Personal Safety

Margo brought up some good points about physical personal safety that many women face walking around town or on hiking trails. Margo recanted a situation with the safety of her daughter and we all agreed that she had done the right thing by raising the issue with authorities in the area. Honoring our gut instincts of when we feel safe and when we don’t is important.

Wrapping Up

The sisters who attended were Christie, Margo, Emily, Marlo, Jessica and Kaytlyn. Great meeting everyone! You all brought up ideas we hadn’t even thought of. Keep the questions and ideas coming!

Seattle January Meeting: Home Assessment


Wendy was kind enough to open up her home for Gina’s presentation of an sample home assessment by Green Diamond Consulting. Wendy also runs Childish Things in Crown Hill/Greenwood. Thank you so much to both of you for your time and donations!

The Assessment

Instead of focusing on the home, Gina actually perfers to focus on how you are living your life and what makes the most sense to tackle first so it means the most to you. Some basics of looking at what you are eating (less red meat, organics, cooking from home) to how you are commuting, she can help you examine which areas can give the biggest impact.

Our exercise was to come up with one goal that we would like to tackle in the next month or so. And then to achieve this goal, she had us step back and write down the steps to getting to our goal. After looking at it as a serious of baby steps, the goal looked highly achievable! Thanks Gina!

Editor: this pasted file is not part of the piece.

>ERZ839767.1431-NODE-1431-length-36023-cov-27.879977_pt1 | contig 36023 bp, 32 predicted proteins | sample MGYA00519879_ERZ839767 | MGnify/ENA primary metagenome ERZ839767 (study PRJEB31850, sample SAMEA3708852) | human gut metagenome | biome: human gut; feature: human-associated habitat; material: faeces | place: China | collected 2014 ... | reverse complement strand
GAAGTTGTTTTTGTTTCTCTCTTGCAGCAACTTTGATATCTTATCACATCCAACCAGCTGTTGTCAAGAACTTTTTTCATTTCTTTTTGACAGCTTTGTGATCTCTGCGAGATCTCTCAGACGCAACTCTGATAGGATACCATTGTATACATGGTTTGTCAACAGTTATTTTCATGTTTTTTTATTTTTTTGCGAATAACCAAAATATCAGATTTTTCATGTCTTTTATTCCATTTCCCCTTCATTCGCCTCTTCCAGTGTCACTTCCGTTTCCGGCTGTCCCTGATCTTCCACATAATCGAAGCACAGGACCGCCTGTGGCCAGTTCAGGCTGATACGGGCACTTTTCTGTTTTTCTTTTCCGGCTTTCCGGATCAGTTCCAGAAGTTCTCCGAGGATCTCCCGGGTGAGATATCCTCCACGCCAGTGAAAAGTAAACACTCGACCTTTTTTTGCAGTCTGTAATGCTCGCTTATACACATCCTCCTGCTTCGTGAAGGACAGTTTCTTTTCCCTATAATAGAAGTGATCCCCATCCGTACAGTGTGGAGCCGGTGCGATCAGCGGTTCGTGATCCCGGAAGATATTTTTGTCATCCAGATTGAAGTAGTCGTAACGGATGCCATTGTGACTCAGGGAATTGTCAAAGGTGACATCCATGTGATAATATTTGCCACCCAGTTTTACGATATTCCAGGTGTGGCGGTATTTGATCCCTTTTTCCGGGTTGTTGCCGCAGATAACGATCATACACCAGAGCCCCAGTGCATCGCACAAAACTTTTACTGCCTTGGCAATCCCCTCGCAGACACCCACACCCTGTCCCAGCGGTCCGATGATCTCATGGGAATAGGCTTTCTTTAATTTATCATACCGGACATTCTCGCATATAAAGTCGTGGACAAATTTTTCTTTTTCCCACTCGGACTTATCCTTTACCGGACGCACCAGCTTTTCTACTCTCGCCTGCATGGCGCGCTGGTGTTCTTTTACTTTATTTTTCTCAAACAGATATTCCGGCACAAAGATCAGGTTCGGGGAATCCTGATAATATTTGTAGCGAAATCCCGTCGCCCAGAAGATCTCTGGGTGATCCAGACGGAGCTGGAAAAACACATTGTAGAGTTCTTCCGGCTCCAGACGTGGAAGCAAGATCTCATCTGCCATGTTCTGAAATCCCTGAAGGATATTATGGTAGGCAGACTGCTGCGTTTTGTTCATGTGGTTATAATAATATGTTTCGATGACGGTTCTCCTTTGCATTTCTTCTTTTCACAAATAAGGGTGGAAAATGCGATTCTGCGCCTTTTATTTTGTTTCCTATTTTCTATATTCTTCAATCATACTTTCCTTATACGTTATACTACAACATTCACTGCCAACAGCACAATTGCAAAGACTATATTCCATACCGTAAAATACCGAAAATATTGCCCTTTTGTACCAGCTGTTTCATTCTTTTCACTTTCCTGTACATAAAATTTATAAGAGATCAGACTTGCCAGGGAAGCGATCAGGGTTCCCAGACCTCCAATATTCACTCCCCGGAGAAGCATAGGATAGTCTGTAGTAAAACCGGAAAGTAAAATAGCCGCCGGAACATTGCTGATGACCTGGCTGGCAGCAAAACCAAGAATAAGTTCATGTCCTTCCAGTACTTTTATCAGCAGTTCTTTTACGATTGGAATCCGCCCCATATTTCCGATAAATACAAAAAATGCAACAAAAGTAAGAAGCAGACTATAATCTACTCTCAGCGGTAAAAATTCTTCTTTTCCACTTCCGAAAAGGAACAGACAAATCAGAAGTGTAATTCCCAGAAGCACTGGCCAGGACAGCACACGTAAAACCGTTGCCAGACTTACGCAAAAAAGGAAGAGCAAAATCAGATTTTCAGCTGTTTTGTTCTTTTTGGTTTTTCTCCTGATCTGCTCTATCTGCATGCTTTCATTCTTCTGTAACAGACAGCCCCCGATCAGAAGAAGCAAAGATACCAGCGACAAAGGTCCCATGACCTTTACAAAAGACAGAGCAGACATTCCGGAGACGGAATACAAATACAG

Starting in the Kitchen

Many recommendations can start in one of the most used rooms of the house–the kitchen. Looking at energy saving appliances, using a dishwasher instead of hand washing, making sure your refrigerator coils are clean, warming foods on the stove instead of the microwave (we all agreed that food stayed hot longer from the stove), looking through your cleaners for safe alternatives, biodegradable trash bags, fabric towels/napkins, composting, less packaging and which plastic numbers to avoid, and more.

Washington Toxics Coalition
EO Hand Sanitizer
Jubilee Farm CSA
Green America (formerly Coop America)
Goods for the Planet
Nature’s Path


Attending Sisters: Kathleen, Masa, Gina, Wendy, Stephanie, Emily, Sarah, Jessica, Julia and Kaytlyn. Thanks again to everyone who could make it. It was great to have a private space to talk freely and connect with others.

Seattle December Meeting: Best Sustainable Gifts

What are the best sustainable gifts? What gifts keep on giving?